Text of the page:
John Heinz and Edward Laumann’s (1982) study of the Chicago bar provided even more information about the differences in the backgrounds, work, incomes, and status of urban lawyers. In particular, they emphasized the importance of clients—organizational or individual—to distinguish the “two hemispheres” of the legal profession according to the type of client a lawyer represents. In a follow-up survey conducted in 1995, Heinz et al. (2005) found that almost two-thirds of Chicago lawyers’ time was devoted to working for large organizations (including work for nonbusiness entities such as labor unions and the government), while only 29% was devoted to individuals and small business clients. David Wilkins revisits the two hemispheres thesis in chapter 2. He explains how this evidence on contextual differences among lawyers led to his 1990 proposal for context-specific rules for lawyer regulation. Wilkins also identifies six major trends in the profession that have emerged in recent years. These trends—lawyer mobility, technology, unbundling and outsourcing of legal tasks, new organizational forms for providing legal services, institutionalization of pro bono, and globalization—break down and complicate some of the contextual distinctions among groups of lawyers. Wilkins also cites more recent Chicago data showing that substantive or skilltype specialization now plays a greater role than it did 20 years earlier in explaining differences in the bar. His conclusions point to the vital importance of understanding context when thinking about the ethical decisions lawyers make in their everyday work.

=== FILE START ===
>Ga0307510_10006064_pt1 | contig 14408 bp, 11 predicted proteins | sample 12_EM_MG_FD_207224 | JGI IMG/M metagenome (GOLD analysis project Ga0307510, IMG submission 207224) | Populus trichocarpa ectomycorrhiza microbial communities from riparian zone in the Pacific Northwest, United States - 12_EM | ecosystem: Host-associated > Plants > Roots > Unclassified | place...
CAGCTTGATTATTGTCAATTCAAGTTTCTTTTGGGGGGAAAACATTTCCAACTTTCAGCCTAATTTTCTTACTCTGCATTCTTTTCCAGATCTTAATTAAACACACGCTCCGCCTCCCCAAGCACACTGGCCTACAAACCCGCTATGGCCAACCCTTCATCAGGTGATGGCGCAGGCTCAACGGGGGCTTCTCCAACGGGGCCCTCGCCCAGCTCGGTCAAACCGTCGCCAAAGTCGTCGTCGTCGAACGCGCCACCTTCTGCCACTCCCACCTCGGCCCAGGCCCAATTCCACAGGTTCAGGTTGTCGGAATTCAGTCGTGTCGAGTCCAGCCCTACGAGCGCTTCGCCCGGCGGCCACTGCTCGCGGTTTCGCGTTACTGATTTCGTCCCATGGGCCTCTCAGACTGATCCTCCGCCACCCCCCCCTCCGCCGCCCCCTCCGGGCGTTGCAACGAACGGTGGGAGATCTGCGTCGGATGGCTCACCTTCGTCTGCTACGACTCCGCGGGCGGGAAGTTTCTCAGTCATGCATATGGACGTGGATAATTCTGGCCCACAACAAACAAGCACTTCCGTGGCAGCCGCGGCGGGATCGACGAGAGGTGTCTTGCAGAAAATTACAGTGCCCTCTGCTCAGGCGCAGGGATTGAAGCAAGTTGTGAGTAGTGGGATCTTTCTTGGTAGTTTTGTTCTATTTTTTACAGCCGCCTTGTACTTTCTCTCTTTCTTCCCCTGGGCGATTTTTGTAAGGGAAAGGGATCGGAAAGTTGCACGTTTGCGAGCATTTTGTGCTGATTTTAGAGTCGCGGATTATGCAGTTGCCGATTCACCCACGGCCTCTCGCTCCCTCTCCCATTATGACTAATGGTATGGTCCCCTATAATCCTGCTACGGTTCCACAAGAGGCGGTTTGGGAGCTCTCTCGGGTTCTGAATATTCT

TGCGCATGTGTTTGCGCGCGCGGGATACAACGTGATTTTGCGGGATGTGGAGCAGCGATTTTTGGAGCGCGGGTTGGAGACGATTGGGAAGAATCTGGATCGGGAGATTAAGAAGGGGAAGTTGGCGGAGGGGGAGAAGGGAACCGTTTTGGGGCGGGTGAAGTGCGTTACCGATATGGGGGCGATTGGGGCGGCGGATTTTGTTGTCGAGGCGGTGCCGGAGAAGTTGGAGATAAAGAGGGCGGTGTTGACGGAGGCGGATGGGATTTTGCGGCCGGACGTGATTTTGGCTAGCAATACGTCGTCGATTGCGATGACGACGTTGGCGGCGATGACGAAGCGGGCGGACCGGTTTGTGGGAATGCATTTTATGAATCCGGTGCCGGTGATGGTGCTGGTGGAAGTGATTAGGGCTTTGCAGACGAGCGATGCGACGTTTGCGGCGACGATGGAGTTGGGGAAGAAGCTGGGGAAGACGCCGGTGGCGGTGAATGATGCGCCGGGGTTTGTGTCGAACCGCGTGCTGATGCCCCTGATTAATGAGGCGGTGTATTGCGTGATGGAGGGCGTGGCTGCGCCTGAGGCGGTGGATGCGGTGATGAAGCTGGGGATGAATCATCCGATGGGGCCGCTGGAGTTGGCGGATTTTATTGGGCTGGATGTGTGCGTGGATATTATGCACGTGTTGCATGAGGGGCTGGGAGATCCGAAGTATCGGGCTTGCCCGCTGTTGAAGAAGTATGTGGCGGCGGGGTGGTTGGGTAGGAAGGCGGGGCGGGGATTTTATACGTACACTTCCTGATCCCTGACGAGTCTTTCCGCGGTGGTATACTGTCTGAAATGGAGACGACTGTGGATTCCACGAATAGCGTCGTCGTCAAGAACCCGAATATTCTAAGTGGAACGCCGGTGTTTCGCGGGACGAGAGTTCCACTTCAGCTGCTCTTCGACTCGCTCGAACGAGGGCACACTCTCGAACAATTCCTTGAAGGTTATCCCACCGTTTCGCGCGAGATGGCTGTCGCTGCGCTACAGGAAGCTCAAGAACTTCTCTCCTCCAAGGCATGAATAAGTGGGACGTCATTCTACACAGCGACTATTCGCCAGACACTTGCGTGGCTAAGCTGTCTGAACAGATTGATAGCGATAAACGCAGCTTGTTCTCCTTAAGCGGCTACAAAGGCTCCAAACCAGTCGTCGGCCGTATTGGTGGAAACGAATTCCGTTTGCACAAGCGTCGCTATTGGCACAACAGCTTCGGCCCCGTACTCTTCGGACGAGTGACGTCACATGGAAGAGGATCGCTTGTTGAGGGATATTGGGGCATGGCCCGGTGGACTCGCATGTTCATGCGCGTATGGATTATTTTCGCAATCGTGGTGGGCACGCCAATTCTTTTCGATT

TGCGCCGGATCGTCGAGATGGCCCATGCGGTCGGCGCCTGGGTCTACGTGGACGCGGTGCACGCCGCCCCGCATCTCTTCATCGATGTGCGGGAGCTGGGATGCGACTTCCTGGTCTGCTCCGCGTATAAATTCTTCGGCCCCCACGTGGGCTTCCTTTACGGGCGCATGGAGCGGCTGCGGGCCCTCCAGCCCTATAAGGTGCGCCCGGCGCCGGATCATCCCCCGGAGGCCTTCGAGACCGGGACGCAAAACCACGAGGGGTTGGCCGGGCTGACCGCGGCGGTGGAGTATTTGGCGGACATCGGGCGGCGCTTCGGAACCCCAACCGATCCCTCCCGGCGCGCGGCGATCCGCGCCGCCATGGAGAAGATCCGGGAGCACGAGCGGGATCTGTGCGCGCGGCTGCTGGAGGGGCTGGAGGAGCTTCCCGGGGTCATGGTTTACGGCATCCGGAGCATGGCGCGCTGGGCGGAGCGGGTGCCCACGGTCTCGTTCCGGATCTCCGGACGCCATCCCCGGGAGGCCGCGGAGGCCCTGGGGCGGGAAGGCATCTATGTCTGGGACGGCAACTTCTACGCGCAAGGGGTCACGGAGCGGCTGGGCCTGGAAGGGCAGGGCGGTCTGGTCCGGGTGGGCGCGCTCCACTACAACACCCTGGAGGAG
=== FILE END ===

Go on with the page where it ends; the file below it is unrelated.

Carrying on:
Substantive legal specialization provides the organizational framework for this book in order to highlight the contextual differences and informal norms that influence lawyers’ decision making in different communities of practice. The idea that attorneys in different fields of law might have different ethical standards and display different ethical conduct is something of a truism, but it receives some support in reputational rankings of Chicago lawyers by practice area (Heinz and Laumann 1982; Heinz et al. 2005). Evidence of ethical differences also comes from observations of lawyers about practitioners in their own areas of practice. Data from 5,892 Michigan alumni surveyed from 1997–2006 (including graduates 5, 15, 25, 35, and 45 years out of law school) found considerable variation in lawyers’ responses to the following: “The lawyers with whom I deal (other than those in my own office) are highly ethical in their conduct.”1 Although only 57.1% of lawyers overall agreed (mildly to strongly) that their peers were highly ethical, more than 65% of attorneys in the areas of energy, securities, real property, and estates viewed lawyers in their fields as highly ethical. By contrast, less than 50% of lawyers in the areas of criminal (prosecution and defense), labor, antitrust, communications, and civil rights/discrimination law agreed that lawyers with whom they deal outside their offices were highly ethical.